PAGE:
Yes I was referring to the giant pictographs like the spider etc that he says can only be recognized from the air.

And I agree the straight lines aren't runways, I don't expect aliens need a runway to land on, their ship is probably so advanced they could land anywhere.



posted on Dec, 17 2009 @ 01:22 AM
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You might want to check out Cult of the Alien Gods. It's about how horror-scifi writer HP Lovecraft influenced and may have been the genesis of ancient astronaut theories.



posted on Dec, 17 2009 @ 01:24 AM
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reply to post by DoomsdayRex
 


ah, i'll have a look at this. cheers.




posted on Dec, 17 2009 @ 01:29 AM
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reply to post by grantbeed
 


If you're interested in what people had to say about Von Danikens book check out The Space Gods Revealed by Ronald Story, Crash Go The Chariots by Clifford Wilson or Flim-Flam! by James Randi.



posted on Dec, 17 2009 @ 01:31 AM
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reply to post by DoomsdayRex
 


Ugh - that Lovecraft writer is deeply scary and also without humour.

At least Stephen King has a sense of humour.



posted on Dec, 17 2009 @ 01:43 AM
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Originally posted by grantbeed
I am wondering whether to read this book, "Chariots of the Gods" by Eric Von Daniken... Should I really be giving my time to this book or not?

Yes, I think it'll restore your sense of the miraculous to read Daniken's Chariots.

This book and its follow-up books have never been "debunked," for one simple reason: Erich Von Daniken did not make any hard-and-fast claims about the books being proven fact.

Rather than defending his scientific accuracy, Von Daniken has consistently pointed out over the decades that his books only present QUESTIONS, not answers.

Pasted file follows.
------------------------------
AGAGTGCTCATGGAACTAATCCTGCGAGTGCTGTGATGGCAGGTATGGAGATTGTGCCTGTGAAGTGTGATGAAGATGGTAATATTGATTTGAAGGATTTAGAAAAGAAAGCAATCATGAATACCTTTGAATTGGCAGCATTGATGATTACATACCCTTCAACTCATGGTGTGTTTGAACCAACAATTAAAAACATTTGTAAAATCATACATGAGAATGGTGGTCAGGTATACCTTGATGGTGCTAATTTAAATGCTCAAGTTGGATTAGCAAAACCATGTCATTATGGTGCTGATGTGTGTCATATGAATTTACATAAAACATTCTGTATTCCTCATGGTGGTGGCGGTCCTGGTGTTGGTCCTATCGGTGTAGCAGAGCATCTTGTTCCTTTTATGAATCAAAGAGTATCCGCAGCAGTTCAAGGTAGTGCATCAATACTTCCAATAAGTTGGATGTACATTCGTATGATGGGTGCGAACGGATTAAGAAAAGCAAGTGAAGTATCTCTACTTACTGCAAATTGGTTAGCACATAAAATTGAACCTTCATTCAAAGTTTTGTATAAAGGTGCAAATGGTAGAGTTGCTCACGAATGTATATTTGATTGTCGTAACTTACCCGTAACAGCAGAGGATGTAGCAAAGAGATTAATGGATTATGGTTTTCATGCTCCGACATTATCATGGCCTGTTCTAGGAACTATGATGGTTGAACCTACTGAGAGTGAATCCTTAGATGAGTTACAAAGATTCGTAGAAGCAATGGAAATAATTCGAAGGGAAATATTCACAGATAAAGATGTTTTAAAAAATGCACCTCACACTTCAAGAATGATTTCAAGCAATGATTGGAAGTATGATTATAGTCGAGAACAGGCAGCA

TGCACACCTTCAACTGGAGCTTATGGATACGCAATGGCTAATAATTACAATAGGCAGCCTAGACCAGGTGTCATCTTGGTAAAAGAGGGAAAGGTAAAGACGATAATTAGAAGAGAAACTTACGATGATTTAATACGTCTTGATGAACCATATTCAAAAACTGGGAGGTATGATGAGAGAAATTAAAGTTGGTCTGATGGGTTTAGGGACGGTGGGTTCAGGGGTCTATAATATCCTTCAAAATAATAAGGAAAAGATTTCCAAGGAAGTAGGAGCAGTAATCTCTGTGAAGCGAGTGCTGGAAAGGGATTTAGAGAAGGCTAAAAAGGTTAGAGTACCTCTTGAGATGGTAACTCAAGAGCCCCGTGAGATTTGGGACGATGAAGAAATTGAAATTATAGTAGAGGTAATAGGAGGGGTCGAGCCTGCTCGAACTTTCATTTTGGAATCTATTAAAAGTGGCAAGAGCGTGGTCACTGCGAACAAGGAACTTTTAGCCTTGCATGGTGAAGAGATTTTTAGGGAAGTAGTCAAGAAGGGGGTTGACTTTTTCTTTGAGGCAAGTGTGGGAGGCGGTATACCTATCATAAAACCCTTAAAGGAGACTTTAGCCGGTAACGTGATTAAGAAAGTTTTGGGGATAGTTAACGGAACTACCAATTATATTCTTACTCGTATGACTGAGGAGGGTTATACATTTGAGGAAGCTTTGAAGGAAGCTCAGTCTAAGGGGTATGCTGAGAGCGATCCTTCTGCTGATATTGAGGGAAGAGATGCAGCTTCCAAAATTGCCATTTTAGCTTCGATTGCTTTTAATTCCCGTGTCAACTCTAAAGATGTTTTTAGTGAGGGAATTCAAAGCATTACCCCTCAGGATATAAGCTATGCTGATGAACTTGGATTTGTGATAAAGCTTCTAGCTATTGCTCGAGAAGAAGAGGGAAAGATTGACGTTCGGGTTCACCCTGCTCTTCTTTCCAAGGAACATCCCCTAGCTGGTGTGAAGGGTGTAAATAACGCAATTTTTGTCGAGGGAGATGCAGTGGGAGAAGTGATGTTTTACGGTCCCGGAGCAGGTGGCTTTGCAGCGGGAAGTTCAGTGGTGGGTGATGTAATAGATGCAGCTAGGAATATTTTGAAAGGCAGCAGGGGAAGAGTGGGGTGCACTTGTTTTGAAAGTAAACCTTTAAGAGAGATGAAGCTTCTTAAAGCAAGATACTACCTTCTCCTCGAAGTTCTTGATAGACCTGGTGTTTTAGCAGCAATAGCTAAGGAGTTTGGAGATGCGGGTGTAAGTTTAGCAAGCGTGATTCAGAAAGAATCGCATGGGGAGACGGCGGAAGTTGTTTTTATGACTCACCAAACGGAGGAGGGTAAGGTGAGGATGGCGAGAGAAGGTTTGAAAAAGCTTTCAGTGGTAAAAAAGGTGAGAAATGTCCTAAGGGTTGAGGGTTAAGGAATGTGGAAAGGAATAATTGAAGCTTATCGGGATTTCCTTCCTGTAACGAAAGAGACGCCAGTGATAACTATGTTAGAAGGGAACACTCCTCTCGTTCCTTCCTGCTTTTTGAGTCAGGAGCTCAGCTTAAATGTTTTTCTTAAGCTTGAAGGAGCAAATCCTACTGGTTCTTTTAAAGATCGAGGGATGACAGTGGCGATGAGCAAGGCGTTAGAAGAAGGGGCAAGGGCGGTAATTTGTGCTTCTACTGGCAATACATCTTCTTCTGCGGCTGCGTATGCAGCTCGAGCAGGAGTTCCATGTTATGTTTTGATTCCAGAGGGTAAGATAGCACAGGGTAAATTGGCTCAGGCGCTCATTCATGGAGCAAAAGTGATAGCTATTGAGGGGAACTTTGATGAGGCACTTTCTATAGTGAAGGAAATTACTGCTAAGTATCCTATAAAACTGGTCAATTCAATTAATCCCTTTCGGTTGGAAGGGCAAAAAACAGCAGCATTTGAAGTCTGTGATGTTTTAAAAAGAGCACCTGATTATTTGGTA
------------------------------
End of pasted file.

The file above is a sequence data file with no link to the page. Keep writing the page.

Look at the title of his first book: Von Daniken deliberately entitled it "Chariots of the Gods?"...with a big question mark. Inside, you'll find hundreds of questions, although Von Daniken does not pretend to know the answers.

His intent was to cause his readers to ask questions and seek answers for themselves.

So, I don't see how there can be any harm in reading his collected works, opening your mind to fresh questions about extraterrestrial influence on Earth throughout history and prehistory. To close your mind to questions is to limit your own intellectual growth.

Incidentally, Erich Von Daniken is still very much alive and kicking, still giving lectures and still writing to this day. Here's a link to his website:

Erich Von Daniken's website

— Doc Velocity



posted on Dec, 17 2009 @ 02:34 AM
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reply to post by Doc Velocity
 


cheers for the link Doc. will have a peek at his website. Think i will give this book a read over the xmas holidays. Im not much of a reader , but this sunject is fascinating for sure!



posted on Dec, 17 2009 @ 02:44 AM
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This is a very interesting read. I think you will enjoy it, and nowhere does Erich Von Daniken state that he is presenting hard facts or proof. That’s where a lot of debunkers get it wrong. There are a lot of QUESTION MARKS, he’s poses the questions, what if. I read the book sometime ago and found the ideas in it very interesting. I hope you do as well. Enjoy.